An assessment of public procurement of timber buildings : a multi-level perspective of change dynamics within the Swedish construction sector

University essay from SLU/Dept. of Forest Products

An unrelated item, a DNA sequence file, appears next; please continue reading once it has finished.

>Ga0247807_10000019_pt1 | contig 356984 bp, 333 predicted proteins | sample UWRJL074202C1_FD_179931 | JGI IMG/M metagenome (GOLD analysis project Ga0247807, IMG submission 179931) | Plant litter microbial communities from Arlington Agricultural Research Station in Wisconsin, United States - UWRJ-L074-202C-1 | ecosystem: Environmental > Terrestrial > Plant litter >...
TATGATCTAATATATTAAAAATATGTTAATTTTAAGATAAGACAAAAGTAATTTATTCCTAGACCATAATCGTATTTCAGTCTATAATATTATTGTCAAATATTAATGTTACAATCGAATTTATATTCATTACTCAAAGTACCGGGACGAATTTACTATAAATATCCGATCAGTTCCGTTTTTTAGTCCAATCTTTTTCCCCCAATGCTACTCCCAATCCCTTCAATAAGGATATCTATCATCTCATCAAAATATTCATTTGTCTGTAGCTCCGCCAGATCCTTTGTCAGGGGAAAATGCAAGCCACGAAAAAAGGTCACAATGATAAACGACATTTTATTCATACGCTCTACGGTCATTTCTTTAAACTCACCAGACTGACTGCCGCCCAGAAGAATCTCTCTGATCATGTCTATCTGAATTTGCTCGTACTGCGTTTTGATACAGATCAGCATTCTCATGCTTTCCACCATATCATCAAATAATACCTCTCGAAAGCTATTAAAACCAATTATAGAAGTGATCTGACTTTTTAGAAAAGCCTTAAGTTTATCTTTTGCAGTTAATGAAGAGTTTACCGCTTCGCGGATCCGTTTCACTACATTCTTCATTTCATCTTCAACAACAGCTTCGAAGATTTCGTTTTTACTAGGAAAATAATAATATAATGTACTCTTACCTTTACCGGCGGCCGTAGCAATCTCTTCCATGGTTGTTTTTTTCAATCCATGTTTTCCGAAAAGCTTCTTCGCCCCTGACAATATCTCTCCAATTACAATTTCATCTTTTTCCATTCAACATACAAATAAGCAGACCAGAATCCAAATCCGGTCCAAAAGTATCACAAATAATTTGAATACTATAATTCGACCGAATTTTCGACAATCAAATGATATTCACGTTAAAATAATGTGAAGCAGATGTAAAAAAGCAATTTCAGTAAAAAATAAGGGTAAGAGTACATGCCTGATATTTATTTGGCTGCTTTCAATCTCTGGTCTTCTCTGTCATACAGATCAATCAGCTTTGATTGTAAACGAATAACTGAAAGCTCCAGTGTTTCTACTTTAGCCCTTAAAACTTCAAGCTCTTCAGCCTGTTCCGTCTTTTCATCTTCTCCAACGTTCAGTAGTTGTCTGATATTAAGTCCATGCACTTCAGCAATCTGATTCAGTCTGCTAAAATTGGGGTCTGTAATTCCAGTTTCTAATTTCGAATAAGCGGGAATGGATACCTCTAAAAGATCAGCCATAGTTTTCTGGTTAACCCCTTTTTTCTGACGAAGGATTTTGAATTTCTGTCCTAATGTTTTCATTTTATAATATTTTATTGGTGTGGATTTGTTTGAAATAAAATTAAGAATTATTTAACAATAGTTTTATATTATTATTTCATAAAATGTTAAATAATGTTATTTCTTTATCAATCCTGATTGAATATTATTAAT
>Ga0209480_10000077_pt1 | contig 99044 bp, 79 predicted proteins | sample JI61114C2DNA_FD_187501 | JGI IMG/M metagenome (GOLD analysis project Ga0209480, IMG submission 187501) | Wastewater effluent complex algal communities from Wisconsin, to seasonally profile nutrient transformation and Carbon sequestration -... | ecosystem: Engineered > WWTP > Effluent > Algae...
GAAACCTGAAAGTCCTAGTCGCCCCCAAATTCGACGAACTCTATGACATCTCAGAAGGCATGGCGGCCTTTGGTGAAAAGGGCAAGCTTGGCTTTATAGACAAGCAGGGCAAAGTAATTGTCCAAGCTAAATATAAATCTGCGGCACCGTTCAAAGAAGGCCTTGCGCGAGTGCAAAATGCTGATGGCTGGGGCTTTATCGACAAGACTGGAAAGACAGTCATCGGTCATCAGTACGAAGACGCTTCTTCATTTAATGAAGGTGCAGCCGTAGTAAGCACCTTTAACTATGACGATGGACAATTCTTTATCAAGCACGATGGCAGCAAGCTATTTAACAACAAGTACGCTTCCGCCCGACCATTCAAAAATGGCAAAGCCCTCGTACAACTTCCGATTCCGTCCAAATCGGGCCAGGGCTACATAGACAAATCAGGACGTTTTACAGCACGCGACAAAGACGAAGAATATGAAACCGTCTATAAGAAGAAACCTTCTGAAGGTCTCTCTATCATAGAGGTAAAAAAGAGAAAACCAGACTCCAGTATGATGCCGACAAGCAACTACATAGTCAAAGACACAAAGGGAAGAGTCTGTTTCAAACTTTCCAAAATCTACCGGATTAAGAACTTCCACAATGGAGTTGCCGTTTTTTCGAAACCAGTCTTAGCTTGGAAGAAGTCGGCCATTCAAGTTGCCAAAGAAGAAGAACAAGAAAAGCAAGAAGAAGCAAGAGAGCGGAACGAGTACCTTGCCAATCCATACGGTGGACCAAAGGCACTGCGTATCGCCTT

Abstract: The construction and use of buildings in the EU accounts for half of the EU’s extracted materials and energy consumptions, and a third of greenhouse gas emissions. In the past decade, the construction sector has responded to such concerns by focusing on post production energy efficiency. However, new findings indicate that upstream construction processes influence emissions significantly – necessitating a shift in focus to include material choices and building processes. Nonetheless, despite environmental concerns, such a shift to more sustainable and innovative building methods has been slow to get underway within Sweden. To address environmental demands and low innovation rate, the construction sector requires deep structural change. To understand the dynamics of these deep structural changes, this thesis assesses the Swedish construction sector using a novel heuristic socio-technical theory, the multi-level perspective (MLP). This theory assesses a sector from multiple dimensions and moves beyond technological fixes or behavior changes, incorporating the key elements of change including policy, industry structure, markets, culture and science. Within an MLP framework, the focal innovation is timber based multi-story timber building approaches: in Sweden, such multi-storey timber building methods can be considered an innovative and sustainable construction technique. Moreover, publically owned facility management organizations were the focal actors and procurement actors are expected to play a key role in the transition towards the reduction of GHG. Accordingly, this thesis uses a socio-technical framework, investigating a transition from onsite concrete building methods to timber based building. That is, this thesis introduces MLP analytical framework to assess change in the Swedish construction section with focus on timber building. The study draws on multiple methods and a case study framework. Secondary data was used to assess the national construction sector and a mix of semi-structured interviews and secondary data for studying three cases; the municipalities of Växjö, Skellefteå and Falun. The overall aim was to assess how timber based building can become more mainstream. Using MLP, national multi-level interactions between macro changes and the mainstream practices have been illustrated and assessed. Moreover, three local timber building cases have been investigated in depth, illustrating how public actors developed timber building at the local scale. In the studied cases, public actors have developed timber building markets by articulating visions and expectation in order to attract and guide niche producers of timber solutions. Examples of such articulation processes include formulation and implementing timber building strategies and articulation of functional needs in public procurement processes. Public actors within the studied cases also build social networks, involving local industry, research institutions, and public actors. Moreover, all three municipalities participate actively in formal national timber networks. The local cases also illustrate valuable lessons learned regarding on multiple dimensions such as technology, organization, market demand, policy, and infrastructure requirements. Examples of local lessons illustrated in this thesis are local SME developments and thereby increased competition, innovative public procurement practices, and organizational changes in the public administrations. The study shows that MLP is a useful framework for investigating deep structural changes within the multi-storey construction sector. It highlights barriers, drivers and pathways of a deep structural transition towards more environmentally sustainable timber based building.

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